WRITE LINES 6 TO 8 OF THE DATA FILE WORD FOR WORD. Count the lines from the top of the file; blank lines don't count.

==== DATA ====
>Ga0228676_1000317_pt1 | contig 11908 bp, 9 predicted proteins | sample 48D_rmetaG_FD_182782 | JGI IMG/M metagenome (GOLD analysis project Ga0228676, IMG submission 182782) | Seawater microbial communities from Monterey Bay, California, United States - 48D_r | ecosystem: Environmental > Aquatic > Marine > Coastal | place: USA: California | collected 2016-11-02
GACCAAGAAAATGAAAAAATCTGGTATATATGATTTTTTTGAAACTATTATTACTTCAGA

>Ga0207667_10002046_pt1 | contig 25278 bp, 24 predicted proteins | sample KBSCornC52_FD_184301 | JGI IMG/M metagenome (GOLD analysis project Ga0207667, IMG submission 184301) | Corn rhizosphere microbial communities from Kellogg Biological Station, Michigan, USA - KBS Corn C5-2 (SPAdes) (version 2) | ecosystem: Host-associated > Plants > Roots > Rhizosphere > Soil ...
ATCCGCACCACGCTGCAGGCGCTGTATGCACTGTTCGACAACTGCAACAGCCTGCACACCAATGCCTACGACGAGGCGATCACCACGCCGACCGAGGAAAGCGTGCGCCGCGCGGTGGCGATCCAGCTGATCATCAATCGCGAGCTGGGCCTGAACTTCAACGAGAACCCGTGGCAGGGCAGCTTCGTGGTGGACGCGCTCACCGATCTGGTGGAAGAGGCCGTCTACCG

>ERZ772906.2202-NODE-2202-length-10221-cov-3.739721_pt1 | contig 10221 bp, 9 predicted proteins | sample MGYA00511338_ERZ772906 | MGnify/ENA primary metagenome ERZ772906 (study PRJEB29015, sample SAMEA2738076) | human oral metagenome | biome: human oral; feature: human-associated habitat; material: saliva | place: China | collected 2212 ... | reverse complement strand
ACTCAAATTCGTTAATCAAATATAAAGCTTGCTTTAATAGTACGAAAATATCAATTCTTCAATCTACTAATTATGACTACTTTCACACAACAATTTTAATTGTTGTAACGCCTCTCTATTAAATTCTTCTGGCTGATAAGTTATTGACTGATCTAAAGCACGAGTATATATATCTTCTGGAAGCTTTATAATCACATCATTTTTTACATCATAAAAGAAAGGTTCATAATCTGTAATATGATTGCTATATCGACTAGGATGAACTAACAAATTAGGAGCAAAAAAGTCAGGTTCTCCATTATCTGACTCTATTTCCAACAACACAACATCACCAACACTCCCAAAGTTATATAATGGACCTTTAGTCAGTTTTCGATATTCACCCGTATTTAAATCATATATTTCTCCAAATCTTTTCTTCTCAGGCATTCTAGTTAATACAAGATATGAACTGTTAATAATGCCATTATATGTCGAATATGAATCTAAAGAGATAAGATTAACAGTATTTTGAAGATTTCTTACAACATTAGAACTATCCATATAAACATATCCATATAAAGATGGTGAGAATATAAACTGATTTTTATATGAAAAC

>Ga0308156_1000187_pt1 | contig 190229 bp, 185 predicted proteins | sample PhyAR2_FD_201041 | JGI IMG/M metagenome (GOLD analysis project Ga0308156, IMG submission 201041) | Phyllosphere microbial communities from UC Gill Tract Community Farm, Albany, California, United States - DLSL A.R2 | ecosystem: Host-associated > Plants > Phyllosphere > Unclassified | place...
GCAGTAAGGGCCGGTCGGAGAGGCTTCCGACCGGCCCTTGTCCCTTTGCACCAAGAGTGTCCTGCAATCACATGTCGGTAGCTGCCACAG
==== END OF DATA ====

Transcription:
ACTCAAATTCGTTAATCAAATATAAAGCTTGCTTTAATAGTACGAAAATATCAATTCTTCAATCTACTAATTATGACTACTTTCACACAACAATTTTAATTGTTGTAACGCCTCTCTATTAAATTCTTCTGGCTGATAAGTTATTGACTGATCTAAAGCACGAGTATATATATCTTCTGGAAGCTTTATAATCACATCATTTTTTACATCATAAAAGAAAGGTTCATAATCTGTAATATGATTGCTATATCGACTAGGATGAACTAACAAATTAGGAGCAAAAAAGTCAGGTTCTCCATTATCTGACTCTATTTCCAACAACACAACATCACCAACACTCCCAAAGTTATATAATGGACCTTTAGTCAGTTTTCGATATTCACCCGTATTTAAATCATATATTTCTCCAAATCTTTTCTTCTCAGGCATTCTAGTTAATACAAGATATGAACTGTTAATAATGCCATTATATGTCGAATATGAATCTAAAGAGATAAGATTAACAGTATTTTGAAGATTTCTTACAACATTAGAACTATCCATATAAACATATCCATATAAAGATGGTGAGAATATAAACTGATTTTTATATGAAAAC

>Ga0308156_1000187_pt1 | contig 190229 bp, 185 predicted proteins | sample PhyAR2_FD_201041 | JGI IMG/M metagenome (GOLD analysis project Ga0308156, IMG submission 201041) | Phyllosphere microbial communities from UC Gill Tract Community Farm, Albany, California, United States - DLSL A.R2 | ecosystem: Host-associated > Plants > Phyllosphere > Unclassified | place...
GCAGTAAGGGCCGGTCGGAGAGGCTTCCGACCGGCCCTTGTCCCTTTGCACCAAGAGTGTCCTGCAATCACATGTCGGTAGCTGCCACAG